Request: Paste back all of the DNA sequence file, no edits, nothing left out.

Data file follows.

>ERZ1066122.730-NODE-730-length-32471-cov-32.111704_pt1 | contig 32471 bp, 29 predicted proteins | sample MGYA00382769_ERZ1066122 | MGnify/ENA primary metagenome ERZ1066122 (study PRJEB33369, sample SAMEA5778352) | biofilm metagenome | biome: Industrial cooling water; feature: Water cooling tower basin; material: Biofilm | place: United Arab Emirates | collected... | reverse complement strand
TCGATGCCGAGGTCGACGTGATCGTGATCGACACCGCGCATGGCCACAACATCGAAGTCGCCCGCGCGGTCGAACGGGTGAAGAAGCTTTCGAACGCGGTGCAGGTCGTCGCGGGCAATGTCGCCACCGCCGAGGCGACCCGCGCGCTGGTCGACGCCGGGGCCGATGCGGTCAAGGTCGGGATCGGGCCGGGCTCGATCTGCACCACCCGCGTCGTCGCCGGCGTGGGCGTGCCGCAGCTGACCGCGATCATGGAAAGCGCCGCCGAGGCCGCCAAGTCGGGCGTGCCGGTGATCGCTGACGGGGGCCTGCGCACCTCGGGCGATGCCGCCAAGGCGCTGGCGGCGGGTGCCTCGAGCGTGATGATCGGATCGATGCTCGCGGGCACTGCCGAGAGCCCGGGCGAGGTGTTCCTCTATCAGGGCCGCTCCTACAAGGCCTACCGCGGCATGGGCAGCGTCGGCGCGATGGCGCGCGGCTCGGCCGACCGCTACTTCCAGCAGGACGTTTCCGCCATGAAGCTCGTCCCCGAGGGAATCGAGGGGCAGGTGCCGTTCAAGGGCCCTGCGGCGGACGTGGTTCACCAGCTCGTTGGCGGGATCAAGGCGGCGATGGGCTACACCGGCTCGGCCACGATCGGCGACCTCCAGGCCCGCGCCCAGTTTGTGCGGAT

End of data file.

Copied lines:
>ERZ1066122.730-NODE-730-length-32471-cov-32.111704_pt1 | contig 32471 bp, 29 predicted proteins | sample MGYA00382769_ERZ1066122 | MGnify/ENA primary metagenome ERZ1066122 (study PRJEB33369, sample SAMEA5778352) | biofilm metagenome | biome: Industrial cooling water; feature: Water cooling tower basin; material: Biofilm | place: United Arab Emirates | collected... | reverse complement strand
TCGATGCCGAGGTCGACGTGATCGTGATCGACACCGCGCATGGCCACAACATCGAAGTCGCCCGCGCGGTCGAACGGGTGAAGAAGCTTTCGAACGCGGTGCAGGTCGTCGCGGGCAATGTCGCCACCGCCGAGGCGACCCGCGCGCTGGTCGACGCCGGGGCCGATGCGGTCAAGGTCGGGATCGGGCCGGGCTCGATCTGCACCACCCGCGTCGTCGCCGGCGTGGGCGTGCCGCAGCTGACCGCGATCATGGAAAGCGCCGCCGAGGCCGCCAAGTCGGGCGTGCCGGTGATCGCTGACGGGGGCCTGCGCACCTCGGGCGATGCCGCCAAGGCGCTGGCGGCGGGTGCCTCGAGCGTGATGATCGGATCGATGCTCGCGGGCACTGCCGAGAGCCCGGGCGAGGTGTTCCTCTATCAGGGCCGCTCCTACAAGGCCTACCGCGGCATGGGCAGCGTCGGCGCGATGGCGCGCGGCTCGGCCGACCGCTACTTCCAGCAGGACGTTTCCGCCATGAAGCTCGTCCCCGAGGGAATCGAGGGGCAGGTGCCGTTCAAGGGCCCTGCGGCGGACGTGGTTCACCAGCTCGTTGGCGGGATCAAGGCGGCGATGGGCTACACCGGCTCGGCCACGATCGGCGACCTCCAGGCCCGCGCCCAGTTTGTGCGGAT